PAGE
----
Tue | Aug 9, 2022

EU impressed with Ja’s stable democracy

Ambassador Marianne Van Steen stresses partnership between equals

Published:Sunday | June 26, 2022 | 12:12 AMErica Virtue - Senior Gleaner Writer
Marianne Van Steen, European Union Ambassador to Jamaica
Marianne Van Steen, European Union Ambassador to Jamaica
Kenyon Hemans/Photographer 
“One of the very good things that I really like about being in this country is the political stability, democracy the rule of law. It works”: Van Steen.
Kenyon Hemans/Photographer “One of the very good things that I really like about being in this country is the political stability, democracy the rule of law. It works”: Van Steen.
Marianne Van Steen, European Union Ambassador to Jamaica.
Marianne Van Steen, European Union Ambassador to Jamaica.
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Marianne Van Steen took up her post as the European Union (EU) ambassador to Jamaica in October 2020, just over six months after the first case of the coronavirus was detected in the island.

It was the first time in her diplomatic career that she began a tour of duty without family at her side as the COVID-19-induced disruption to international travel prevented her family from accompanying her as she transitioned from Ecuador to Jamaica. Video communication relieved initial anxiety and the early lonely days were helped by friendship from the expatriate community and staff in Jamaica.

Since then, she has travelled to different parts of the island, falling madly in love with Portland, a favourite of the diplomatic community.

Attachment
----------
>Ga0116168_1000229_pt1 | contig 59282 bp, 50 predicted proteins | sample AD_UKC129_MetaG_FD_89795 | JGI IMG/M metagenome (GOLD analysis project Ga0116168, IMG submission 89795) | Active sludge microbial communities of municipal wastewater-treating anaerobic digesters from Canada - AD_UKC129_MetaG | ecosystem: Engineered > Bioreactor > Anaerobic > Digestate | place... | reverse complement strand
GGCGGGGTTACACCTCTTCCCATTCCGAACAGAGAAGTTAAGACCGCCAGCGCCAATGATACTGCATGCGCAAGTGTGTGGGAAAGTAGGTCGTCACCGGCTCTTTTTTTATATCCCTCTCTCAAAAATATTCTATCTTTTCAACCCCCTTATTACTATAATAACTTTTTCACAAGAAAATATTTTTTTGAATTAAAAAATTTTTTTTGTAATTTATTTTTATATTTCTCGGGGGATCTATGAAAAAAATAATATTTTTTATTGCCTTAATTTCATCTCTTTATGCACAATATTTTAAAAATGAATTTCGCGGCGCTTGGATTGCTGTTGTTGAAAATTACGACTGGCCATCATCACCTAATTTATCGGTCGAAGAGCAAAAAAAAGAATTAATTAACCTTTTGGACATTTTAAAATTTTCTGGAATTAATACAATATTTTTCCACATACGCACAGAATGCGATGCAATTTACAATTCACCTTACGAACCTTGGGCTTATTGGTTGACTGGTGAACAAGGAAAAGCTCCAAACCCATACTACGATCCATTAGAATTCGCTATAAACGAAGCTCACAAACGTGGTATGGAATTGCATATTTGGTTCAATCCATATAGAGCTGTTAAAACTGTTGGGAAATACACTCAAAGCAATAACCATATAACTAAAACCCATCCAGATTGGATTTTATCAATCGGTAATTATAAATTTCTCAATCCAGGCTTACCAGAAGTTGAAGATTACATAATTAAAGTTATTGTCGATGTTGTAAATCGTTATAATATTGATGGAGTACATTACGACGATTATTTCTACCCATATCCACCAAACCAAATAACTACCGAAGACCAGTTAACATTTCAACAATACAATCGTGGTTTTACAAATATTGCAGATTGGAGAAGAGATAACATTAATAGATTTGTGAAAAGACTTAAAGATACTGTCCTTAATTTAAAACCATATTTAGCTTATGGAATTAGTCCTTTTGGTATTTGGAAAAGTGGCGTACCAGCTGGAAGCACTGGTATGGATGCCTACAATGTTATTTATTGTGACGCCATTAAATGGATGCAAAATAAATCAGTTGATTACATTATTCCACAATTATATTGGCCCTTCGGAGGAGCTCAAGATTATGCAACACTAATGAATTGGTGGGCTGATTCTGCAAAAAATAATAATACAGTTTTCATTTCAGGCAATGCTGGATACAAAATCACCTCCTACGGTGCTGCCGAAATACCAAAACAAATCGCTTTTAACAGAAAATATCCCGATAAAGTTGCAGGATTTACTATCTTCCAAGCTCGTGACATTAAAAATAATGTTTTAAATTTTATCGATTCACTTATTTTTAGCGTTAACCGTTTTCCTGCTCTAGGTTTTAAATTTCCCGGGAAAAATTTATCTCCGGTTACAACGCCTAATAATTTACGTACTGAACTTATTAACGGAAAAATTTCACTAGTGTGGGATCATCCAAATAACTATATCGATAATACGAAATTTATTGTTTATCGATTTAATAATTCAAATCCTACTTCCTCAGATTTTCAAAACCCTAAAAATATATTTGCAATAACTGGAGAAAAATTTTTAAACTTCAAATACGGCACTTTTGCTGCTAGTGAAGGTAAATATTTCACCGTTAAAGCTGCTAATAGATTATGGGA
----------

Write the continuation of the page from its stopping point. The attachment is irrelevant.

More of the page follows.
She is also thrilled at the variety of fruits in the backyard of her Jacks Hills diplomatic residence in St Andrew, where she finds bliss in consuming naseberry, mangoes (about three varieties), passion fruit (for juice), soursop, and breadfruit (which she never had prior to landing in the island), among other delights.

And mango ice cream is to die for, Van Steen told The Sunday Gleaner in a recent interview.

She noted that although she had picked Jamaica as her country of choice for posting, it was not a guarantee that she would have been selected, as the tropical country is highly sought after by EU diplomats.

“One of the very good things that I really like about being in this country is the political stability, democracy the rule of law. It works. There are a lot of things that are not perfect, but that's everywhere. ... But you don't have those extreme right or left-wing or populist parties, which means you have a political stability in which you can work.”

Political stability in Jamaica – and the Caribbean – is important for the EU and a fundamental difference between the region and Latin America, which she describes as areas of largely political extremes.

She has also been impressed by Jamaicans' ability to rise above their circumstances, their fire in seeking better for themselves and their children.

Captivated by the island's natural beauty and the charm of the people, Van Steen – like others in the diplomatic community – is baffled at how the island can produce unbridled joy in the spur of the moment, while unleashing bitter pain through crime and violence.

Coming from Ecuador – a Latin American country racked with organised crime, narco-trafficking, widespread corruption, and weak political institutions to handle crime – she is all too familiar with how crime wreaks havoc on a country.

With telling similarities, it appears Jamaica picked itself for Van Steen. The country that fascinates so many on the outside is murdering 40-plus persons per 100,000 citizens. Ecuador's figure is 50 per cent less per 100,000 of the population.